FH Partners argued on appeal that, although the FDIC didn’t own the loan on December 16, 2008, the FDIC’s backdated transaction with Weatherford remedied the problem retroactively. The appellate court determined two separate issues: (1) whether the FDIC’s June 10, 2009 transaction with Weatherford was effective to retroactively transfer the loan to the FDIC as between the FDIC and Weatherford and (2) whether a retroactive effect applied to the FDIC’s earlier transaction with FH Partners.
The backdating wasn’t effective as between the parties to the contract
As to the first issue, the transaction between the FDIC and Weatherford couldn’t have retroactive effect unless the parties showed a clear intent for the transaction to be retroactive. The court stated the general rule that “a written contract becomes binding when it is finally executed or delivered, unless a different intent appears.”
Although the face of the main agreement in the FDIC/Weatherford transaction expressed an intended effective date of November 7, 2008, ancillary documents signed in connection with the transaction weren’t backdated, and the main agreement didn’t explain why it was backdated. Due to this ambiguity in the contract documents, the trial court was permitted to look at the evidence of the parties’ intent outside of the documents, and it found that the FDIC didn’t acquire an interest in the loan until June 2009, regardless of the stated effective date in the main agreement.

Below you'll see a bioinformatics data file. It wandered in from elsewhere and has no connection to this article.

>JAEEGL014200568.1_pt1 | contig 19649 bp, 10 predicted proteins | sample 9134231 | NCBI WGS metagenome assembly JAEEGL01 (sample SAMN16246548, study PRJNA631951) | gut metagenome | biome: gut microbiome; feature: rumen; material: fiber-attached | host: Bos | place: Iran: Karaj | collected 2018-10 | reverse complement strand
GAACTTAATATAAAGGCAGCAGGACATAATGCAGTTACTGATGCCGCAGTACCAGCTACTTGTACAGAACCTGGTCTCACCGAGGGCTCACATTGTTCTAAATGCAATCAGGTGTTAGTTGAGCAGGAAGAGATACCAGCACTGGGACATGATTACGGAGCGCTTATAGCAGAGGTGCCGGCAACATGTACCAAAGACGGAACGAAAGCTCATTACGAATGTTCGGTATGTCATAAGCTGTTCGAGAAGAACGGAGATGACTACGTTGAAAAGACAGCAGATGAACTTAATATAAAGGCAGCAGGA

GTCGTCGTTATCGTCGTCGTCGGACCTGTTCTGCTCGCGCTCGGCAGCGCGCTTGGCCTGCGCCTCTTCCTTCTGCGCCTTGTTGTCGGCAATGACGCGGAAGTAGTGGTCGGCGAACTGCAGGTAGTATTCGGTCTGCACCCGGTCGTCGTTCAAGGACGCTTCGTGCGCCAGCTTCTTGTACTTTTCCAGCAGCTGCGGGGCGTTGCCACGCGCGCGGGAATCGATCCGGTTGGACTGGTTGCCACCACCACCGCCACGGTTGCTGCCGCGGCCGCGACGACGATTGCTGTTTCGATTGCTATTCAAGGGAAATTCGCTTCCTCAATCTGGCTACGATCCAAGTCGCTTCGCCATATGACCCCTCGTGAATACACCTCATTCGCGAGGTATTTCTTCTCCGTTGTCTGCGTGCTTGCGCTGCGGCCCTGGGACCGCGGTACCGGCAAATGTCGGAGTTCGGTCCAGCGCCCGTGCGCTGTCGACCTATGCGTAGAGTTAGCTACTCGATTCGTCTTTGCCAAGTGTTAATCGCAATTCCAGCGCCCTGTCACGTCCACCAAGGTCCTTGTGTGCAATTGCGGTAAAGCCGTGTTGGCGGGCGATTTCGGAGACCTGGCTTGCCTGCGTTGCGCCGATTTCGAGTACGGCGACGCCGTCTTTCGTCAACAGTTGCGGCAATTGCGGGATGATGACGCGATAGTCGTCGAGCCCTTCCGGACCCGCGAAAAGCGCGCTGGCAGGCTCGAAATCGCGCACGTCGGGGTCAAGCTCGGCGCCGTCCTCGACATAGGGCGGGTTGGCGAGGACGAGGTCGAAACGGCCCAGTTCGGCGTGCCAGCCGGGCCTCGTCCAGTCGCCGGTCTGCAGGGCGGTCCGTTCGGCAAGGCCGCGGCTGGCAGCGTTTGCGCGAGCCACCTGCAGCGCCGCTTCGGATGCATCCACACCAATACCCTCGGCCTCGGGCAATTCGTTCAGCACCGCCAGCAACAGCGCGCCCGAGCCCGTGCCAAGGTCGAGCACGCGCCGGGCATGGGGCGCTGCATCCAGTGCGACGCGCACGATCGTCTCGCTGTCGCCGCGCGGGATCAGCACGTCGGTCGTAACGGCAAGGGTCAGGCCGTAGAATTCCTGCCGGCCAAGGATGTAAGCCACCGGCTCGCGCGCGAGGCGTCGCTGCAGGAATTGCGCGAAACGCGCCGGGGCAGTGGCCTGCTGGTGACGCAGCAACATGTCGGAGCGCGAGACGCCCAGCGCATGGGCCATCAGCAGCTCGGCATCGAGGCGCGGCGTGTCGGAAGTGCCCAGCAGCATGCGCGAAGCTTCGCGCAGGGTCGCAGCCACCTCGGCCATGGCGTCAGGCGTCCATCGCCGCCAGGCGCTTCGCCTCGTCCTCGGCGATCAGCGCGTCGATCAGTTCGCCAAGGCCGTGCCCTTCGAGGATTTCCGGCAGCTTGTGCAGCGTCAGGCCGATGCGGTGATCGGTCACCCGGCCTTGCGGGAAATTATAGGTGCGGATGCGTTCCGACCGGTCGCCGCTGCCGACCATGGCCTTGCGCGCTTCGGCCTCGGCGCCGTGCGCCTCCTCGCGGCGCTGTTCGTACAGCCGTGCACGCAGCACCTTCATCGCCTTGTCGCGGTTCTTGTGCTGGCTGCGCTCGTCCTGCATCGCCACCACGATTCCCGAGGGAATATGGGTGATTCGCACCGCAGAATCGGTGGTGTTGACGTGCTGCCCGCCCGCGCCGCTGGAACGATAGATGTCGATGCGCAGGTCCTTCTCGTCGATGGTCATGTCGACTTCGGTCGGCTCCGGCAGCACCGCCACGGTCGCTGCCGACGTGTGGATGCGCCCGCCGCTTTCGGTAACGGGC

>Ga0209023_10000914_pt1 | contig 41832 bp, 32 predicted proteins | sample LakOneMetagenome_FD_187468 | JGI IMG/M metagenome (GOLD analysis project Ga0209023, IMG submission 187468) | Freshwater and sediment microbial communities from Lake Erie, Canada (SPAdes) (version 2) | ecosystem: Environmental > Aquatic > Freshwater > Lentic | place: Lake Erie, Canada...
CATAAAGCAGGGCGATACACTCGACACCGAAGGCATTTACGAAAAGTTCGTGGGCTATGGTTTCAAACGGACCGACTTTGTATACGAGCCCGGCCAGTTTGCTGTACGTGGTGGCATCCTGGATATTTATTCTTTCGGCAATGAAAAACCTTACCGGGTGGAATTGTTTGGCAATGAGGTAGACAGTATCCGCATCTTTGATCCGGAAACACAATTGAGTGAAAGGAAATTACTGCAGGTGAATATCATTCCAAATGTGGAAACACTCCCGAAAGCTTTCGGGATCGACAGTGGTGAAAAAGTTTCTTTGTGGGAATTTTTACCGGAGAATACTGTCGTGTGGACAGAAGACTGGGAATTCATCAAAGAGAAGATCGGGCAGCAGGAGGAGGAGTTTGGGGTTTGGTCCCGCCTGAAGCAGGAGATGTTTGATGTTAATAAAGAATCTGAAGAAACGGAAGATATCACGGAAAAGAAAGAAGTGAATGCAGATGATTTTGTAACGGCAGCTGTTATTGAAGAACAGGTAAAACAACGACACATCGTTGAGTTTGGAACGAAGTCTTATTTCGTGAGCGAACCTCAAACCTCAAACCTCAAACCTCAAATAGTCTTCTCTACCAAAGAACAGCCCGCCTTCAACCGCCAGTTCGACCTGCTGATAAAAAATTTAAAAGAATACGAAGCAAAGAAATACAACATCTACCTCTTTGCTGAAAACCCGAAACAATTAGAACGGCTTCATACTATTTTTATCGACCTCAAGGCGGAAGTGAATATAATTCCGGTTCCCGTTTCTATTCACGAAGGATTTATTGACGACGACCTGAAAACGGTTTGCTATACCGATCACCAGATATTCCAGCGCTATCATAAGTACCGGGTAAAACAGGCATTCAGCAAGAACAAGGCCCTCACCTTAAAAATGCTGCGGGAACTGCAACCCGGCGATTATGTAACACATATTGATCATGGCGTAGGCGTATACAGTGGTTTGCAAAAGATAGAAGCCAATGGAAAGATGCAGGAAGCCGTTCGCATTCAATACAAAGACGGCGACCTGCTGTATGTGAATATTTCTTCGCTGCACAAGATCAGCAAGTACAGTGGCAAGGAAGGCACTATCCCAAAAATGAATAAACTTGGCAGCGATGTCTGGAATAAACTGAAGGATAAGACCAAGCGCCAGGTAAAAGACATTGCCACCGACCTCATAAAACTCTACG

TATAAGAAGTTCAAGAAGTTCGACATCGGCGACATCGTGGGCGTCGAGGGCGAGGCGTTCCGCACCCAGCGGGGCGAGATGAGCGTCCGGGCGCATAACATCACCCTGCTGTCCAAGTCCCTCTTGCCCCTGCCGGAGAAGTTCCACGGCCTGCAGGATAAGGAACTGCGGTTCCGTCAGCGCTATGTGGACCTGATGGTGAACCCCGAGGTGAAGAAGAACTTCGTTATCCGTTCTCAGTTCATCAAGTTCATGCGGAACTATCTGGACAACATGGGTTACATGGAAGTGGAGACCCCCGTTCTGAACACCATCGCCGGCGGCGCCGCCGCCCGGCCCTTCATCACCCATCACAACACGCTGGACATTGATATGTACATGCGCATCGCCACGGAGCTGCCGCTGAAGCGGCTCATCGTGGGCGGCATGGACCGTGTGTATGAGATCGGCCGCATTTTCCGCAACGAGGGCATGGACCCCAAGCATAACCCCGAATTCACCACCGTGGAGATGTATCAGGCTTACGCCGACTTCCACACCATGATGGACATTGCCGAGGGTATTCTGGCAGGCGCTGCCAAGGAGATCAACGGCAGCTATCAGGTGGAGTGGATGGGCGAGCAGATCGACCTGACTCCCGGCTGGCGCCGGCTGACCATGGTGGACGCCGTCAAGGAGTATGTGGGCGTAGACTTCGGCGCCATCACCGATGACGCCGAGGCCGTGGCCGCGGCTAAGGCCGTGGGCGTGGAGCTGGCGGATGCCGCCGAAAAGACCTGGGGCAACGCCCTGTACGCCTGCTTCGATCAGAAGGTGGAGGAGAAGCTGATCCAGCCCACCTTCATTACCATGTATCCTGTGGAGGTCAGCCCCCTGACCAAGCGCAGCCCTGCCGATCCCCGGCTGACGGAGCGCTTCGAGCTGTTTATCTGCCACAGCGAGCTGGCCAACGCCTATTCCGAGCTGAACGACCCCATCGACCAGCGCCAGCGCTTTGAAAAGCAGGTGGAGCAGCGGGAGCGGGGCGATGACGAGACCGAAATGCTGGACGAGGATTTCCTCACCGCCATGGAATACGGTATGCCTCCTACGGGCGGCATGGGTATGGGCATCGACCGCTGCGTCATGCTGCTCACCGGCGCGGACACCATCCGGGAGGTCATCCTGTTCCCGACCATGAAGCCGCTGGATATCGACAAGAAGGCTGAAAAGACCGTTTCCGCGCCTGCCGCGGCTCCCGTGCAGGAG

The appellate court affirmed the trial court and stated:
The law does not support the blanket conclusion that a retroactive effective date in a contract is only enforceable when the evidence demonstrates that the parties had agreed to the material terms of their contract as of the retroactive date. However, where a contract is ambiguous with respect to its effective date, the absence of an explanation for a retroactive effective date, and evidence that the parties had not agreed to the material terms of their contract as of the purported retroactive effective date, are relevant considerations in resolving the ambiguity. We cannot conclude, therefore, that in resolving the inconsistency between the FDIC/Weatherford Agreement and the Termination of Participation Agreements, the trial court erroneously relied on these uncontested facts to find “a lack of mutual assent” with respect to a November 7, 2008 effective date.
Thus, the FDIC and Weatherford could have made their transaction retroactive, but they didn’t document the deal clearly enough to do so.
The backdating wasn’t effective as to non-parties